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African Continental Free Trade Area (AfCFTA)

The African Continental Free Trade Area (AfCFTA) is a free trade area founded in 2018, with trade commencing as of 1 January 2021. It was created by the African Continental Free Trade Agreement among 54 of the 55 African Union nations. The free-trade area is the largest in the world in terms of the number of participating countries since the formation of the World Trade Organization. Accra, Ghana serves as the Secretariat of AfCFTA and was commissioned and handed over to the AU by the President of Ghana Nana Akufo-Addo on August 17, 2020 in Accra.  

Information on Nigeria's Involvement

The Federal Executive Council (FEC) initially approved the signing of the AfCFTA Agreement on March 14 2021, following the conclusion of negotiations for Stage 1 of the Agreement. However, this approval was suspended due to the need to critically evaluate the Agreement, with respect to Nigeria’s national interest and determine the implications for the economy. Following this evaluation, the Federal Government approved the ratification of the Agreement on November 4, 2020, and deposited the instrument of ratification on December 15, 2020, becoming the 34th State Party to ratify the treaty.

The benefits of AfCFTA to the Nigerian economy include:
  • Larger market access, free movement of labor, goods, services and capital.
  • The AfCFTA Agreement will motivate Nigerian SMEs to expand their businesses to other African countries.
  • Foster business growth and increase profit as well as contribute substantially to the development of the manufacturing sector.
  • Increase in job opportunities and the demand for labor, thus reducing unemployment.
  • Create an opportunity for Nigerian professionals to seek employment in other African countries.
  • Overall, the AfCFTA Agreement is projected to create over 13 million stable jobs.
  • Increase export of commodities (particularly agricultural and other non-oil commodities), manufactured products as well as services.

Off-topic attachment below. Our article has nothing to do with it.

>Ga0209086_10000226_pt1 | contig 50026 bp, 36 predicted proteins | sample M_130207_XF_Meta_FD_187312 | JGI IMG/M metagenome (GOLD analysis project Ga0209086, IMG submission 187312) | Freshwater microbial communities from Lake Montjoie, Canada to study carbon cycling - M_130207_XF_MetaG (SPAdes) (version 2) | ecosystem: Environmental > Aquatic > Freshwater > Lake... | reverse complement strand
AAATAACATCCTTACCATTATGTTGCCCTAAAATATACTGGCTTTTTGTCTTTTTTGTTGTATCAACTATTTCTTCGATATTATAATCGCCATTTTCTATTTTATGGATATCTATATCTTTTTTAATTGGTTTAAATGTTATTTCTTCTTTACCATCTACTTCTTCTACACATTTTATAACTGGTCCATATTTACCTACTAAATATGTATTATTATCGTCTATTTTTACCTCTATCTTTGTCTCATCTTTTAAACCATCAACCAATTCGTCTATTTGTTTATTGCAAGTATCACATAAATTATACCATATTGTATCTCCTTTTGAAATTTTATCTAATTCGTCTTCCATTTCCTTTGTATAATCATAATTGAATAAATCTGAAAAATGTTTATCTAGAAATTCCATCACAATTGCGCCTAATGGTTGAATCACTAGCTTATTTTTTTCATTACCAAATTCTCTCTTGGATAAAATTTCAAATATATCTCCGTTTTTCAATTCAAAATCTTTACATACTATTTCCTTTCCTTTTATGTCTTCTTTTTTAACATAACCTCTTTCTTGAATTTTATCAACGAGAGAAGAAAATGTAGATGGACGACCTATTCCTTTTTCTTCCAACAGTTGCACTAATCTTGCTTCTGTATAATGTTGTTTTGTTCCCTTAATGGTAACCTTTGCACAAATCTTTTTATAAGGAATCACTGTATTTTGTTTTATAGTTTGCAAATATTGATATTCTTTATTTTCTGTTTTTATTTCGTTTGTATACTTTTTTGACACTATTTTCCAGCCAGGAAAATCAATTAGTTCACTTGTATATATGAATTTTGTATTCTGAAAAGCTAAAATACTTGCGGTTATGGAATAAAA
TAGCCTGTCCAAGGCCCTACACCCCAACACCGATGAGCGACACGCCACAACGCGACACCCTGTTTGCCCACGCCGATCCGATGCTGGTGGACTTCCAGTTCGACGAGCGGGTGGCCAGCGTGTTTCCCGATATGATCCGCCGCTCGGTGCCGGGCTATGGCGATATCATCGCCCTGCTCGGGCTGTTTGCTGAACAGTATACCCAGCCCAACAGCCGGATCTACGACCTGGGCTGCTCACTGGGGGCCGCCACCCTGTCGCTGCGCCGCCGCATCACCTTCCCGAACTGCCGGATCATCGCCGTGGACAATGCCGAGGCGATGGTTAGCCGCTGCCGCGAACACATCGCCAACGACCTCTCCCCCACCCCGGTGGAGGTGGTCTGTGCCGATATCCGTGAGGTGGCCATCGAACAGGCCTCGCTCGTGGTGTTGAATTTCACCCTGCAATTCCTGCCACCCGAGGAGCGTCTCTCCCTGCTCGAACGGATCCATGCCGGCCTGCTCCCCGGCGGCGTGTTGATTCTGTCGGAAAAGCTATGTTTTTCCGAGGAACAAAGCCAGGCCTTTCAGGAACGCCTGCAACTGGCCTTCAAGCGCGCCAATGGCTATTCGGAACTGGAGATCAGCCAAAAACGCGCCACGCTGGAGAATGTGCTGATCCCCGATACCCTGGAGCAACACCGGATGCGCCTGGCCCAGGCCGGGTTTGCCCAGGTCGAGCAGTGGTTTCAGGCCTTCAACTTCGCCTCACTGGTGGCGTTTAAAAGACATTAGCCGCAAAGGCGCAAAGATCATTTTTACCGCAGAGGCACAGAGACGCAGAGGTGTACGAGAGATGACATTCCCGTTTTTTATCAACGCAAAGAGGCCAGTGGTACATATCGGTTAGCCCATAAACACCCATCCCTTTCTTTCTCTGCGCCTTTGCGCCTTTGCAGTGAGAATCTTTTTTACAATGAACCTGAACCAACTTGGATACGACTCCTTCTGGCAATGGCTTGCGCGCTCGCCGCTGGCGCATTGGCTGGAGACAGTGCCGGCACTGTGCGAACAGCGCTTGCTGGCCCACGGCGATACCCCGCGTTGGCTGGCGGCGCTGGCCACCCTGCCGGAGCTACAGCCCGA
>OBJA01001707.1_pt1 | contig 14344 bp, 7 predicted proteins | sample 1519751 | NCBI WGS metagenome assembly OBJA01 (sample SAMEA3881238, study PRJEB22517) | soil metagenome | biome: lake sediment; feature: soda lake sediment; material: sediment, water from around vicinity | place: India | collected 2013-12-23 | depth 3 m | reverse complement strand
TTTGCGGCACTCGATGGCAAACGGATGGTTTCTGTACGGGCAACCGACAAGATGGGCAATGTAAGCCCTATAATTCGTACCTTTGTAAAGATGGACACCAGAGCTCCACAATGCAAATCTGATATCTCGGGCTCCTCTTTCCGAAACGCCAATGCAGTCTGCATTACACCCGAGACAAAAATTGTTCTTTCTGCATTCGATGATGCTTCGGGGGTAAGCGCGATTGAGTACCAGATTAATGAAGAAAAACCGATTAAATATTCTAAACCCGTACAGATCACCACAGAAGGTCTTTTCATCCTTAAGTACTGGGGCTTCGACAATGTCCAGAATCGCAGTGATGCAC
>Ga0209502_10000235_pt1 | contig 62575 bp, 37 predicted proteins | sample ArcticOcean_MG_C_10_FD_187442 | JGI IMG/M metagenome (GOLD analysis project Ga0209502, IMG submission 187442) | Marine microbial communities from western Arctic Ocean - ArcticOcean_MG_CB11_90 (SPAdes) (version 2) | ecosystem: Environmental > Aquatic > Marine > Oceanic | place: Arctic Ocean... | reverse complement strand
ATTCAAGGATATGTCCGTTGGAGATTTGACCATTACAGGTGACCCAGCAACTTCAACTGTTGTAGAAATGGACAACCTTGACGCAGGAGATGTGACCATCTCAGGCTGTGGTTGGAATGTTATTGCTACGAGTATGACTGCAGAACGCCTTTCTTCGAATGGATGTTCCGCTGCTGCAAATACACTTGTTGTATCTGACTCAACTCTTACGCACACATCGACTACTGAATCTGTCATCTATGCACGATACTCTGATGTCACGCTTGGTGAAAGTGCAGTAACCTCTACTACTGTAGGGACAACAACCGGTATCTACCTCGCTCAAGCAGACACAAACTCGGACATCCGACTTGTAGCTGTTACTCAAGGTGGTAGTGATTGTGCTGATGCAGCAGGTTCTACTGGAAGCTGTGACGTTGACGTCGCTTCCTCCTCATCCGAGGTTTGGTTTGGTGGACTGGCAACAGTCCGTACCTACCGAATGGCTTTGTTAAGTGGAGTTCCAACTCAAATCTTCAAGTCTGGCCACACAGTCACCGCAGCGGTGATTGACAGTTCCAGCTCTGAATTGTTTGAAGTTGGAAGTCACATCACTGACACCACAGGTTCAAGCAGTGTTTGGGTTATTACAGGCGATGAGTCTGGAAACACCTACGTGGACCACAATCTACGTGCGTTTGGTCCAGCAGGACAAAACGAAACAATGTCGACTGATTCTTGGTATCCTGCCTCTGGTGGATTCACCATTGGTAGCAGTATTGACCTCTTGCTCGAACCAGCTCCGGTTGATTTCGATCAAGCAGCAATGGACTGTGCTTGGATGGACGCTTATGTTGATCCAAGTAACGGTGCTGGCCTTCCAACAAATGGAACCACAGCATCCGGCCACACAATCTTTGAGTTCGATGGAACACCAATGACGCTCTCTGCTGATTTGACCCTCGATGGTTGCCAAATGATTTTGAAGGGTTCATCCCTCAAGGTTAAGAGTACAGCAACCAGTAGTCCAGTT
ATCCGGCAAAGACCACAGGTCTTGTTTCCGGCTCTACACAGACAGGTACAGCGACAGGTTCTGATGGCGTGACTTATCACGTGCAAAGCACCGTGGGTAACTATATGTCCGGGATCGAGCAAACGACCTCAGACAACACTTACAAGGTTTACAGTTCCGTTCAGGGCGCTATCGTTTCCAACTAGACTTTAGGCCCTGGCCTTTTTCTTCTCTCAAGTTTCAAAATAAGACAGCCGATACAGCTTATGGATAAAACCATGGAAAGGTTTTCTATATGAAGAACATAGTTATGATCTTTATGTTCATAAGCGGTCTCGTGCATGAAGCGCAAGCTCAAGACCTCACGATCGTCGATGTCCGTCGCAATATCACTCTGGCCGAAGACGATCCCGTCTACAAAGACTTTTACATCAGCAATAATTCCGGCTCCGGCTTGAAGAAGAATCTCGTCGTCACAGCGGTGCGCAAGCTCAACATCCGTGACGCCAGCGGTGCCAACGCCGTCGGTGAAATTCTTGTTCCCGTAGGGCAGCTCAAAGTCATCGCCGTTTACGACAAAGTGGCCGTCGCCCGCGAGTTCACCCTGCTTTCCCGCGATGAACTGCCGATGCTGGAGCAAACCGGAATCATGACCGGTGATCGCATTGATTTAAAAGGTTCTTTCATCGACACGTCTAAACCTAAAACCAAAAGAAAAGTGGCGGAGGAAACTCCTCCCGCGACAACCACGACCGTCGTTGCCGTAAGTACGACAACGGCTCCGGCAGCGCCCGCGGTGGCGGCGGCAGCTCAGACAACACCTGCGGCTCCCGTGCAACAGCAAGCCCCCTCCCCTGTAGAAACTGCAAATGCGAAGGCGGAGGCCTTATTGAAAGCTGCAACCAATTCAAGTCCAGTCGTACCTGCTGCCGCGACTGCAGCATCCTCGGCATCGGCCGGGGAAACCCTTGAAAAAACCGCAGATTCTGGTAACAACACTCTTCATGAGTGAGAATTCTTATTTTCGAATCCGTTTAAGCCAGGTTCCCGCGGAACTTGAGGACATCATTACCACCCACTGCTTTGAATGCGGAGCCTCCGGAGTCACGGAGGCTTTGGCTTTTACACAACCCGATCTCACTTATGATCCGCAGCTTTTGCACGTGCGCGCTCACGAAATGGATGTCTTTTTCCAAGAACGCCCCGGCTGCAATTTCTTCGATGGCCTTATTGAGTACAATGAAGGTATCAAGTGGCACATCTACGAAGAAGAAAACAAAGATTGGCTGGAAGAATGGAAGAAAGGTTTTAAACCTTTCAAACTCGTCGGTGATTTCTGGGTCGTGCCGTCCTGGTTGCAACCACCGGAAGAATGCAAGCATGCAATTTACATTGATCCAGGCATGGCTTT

• Increase GDP and contribute significantly to external reserves accretion.
  • A likely influx of FDI into the country.
  • On one hand, manufacturers are likely to set up their plants and hubs in Nigeria to take advantage of the large market.
  • On the other hand, the opening of the economy to foreign companies will increase the number of companies listed on the Nigerian Stock Exchange,
  • This will boost the performance of the capital market and attract foreign and domestic investors.

Constitution of the National Action Committee on AfCFTA

A Presidential National Action Committee on AfCFTA (NAC-AfCFTA) was constituted and inaugurated on November 19, 2019 to proffer viable strategies for the implementation of AfCFTA. The committee consists of Government Ministries, Departments and Agencies (MDAs), the organized private sector, academics, and representatives of the civil society. Members include:
  • Federal Ministry of Industry Trade and Investment;
  • Ministry of Finance, Budget and National Planning;
  • Nigeria Export Promotion Council;
  • Nigeria Investment Promotion Commission;
  • Standard Organization of Nigeria;
  • Corporate Affairs Commission;
  • The CBN is represented on the committee by two (2) staff of the Monetary Policy Department (MPD), nominated by the Director MPD, namely, Ladi. R. Bala-Keffi (Deputy Director) and Kalu, O. Oji (Assistant Director).
The committee’s mandate is coordinating all AfCFTA readiness interventions, monitoring the implementation of the Agreement as well as working towards its ratification. Consequently, the NAC-AFCFTA set up 14 Workstreams to drive the implementation of the Agreement and engage stakeholders across all sectors of the economy.